The sky at night: Astronomy Ireland and designing a light efficient environment.
The Hubble telescope has provided in a low key, yet powerfully persuasive, manner a sense of the scope of the universe. Yet, counterintuitively, the contemporary era has seen our personal relationship with the universe shrunk by light pollution. Photopollution prevents us seeing the night sky in anything like its true magnificence as street and ambient lighting vies with and usually overcomes the stars. And this problem is a design problem. Because there has been a profligate approach to the use of energy and the design of street lighting in our towns and cities for decades.
However, as reported in the Irish Times from December 24, Astronomy Ireland ‘is to launch a campaign to raise awareness about the problems of light pollution’.
As the article notes, ‘light pollution is the scourge of astronomers around the world as it washes out the sky and makes it much more difficult to see fainter objects, particularly the Milky Way. It also deprives the public of the full pleasure of seeing the sky at night’.
While these are – arguably – aesthetic issues there are concrete design and environmental aspects to this topic. David Moore of Astronomy Ireland estimates that ‘as much as 30 per cent of the bill for public lighting, which is currently €300 million a year, could be saved if local authorities stopped using wasteful light fittings’.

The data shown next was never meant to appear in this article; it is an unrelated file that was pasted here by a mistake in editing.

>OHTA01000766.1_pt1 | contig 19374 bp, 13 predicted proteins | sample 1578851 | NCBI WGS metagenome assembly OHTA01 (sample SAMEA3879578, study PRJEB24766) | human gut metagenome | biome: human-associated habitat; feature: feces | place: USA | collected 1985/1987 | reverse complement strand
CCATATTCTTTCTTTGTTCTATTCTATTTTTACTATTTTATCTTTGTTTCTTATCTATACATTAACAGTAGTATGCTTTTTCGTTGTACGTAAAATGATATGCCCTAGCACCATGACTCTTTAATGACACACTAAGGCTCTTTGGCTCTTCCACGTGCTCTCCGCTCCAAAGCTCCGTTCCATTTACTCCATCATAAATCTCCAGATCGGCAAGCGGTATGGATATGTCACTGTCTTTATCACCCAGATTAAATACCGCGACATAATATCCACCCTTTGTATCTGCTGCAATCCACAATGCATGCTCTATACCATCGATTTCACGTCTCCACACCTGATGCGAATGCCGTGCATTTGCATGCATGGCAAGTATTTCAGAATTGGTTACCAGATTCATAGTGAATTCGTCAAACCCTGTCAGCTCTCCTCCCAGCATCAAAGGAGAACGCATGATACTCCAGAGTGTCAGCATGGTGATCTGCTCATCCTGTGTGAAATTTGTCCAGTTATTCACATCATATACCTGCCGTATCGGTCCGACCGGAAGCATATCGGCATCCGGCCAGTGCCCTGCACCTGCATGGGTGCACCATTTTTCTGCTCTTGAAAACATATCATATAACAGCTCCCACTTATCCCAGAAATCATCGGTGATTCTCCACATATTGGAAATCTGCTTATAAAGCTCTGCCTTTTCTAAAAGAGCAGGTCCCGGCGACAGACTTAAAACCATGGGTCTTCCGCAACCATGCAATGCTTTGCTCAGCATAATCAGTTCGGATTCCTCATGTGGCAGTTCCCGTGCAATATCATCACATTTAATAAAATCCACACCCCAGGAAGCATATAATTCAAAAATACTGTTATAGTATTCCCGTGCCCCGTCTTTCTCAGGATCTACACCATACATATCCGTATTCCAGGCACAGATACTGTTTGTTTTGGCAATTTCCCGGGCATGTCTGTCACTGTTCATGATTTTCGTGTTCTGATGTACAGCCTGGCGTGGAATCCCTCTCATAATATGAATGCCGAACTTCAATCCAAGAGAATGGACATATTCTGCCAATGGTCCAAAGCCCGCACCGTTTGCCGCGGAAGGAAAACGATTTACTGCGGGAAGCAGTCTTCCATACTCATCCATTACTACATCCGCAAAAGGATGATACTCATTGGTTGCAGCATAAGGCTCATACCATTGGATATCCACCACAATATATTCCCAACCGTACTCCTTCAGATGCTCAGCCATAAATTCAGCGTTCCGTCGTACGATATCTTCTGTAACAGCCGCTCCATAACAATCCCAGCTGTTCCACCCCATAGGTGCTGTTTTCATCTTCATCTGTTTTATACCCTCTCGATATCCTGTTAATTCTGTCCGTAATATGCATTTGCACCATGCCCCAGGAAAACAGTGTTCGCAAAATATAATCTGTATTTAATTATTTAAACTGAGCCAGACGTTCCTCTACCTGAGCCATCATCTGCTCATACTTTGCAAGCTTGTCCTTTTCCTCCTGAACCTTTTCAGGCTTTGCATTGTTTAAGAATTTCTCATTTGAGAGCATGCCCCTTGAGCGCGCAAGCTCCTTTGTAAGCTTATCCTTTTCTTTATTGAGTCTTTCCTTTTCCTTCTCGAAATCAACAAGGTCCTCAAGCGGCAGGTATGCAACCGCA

Astronomy Ireland ‘wants public lighting fitted with reflectors to deflect the light downwards. They are now common on the country’s motorways’.
He says that: ‘What we have… are light fittings that are incredibly badly designed. They are just a bulb hanging out of a pole and so much of the lighting gets wasted because it goes upwards and not where it is supposed to go. With light shade deflectors you can go down to a lower wattage bulb, space them further apart and save energy’.
What is interesting is that, as Moore notes, there is now a confluence of environmental and political pressures which make the possibility of darker skies much more likely. Organisations such as the International Dark-Sky Association – a non-profit group composed of scientists and other interested parties, have been lobbying for much more strict guidelines and regulations on photopollution. In the current climate where energy efficiency is rapidly ascending the list of public priorities their work would seem likely to be granted a more sympathetic hearing (although it is worth noting that they have had a series of successes in terms of enabling the introduction of public lighting regulations in the US). Somewhat disturbing is some research they have done into the adverse health effects of photopollution on human physiology.
I’ve mentioned Victor Papanek and his attempts to codify a socially responsible and engaged design practice previously. One would like to think that there is now an opportunity for designers to engage with issues like this one in such a way as to see products and artifacts which are utilitarian, technologically advanced and socially responsible. And if a result of this is a renewed appreciation of our local and planetary environment then it is difficult not see that as yet further vindication of Papanek’s theses.
(Images: International Dark-Sky Assocation. When the eastern power grid failed, from Ontario to New York City, in August 2003, it revealed something many city dwellers had never seen: from horizon to horizon, a sky full of stars. Then the power came back on.)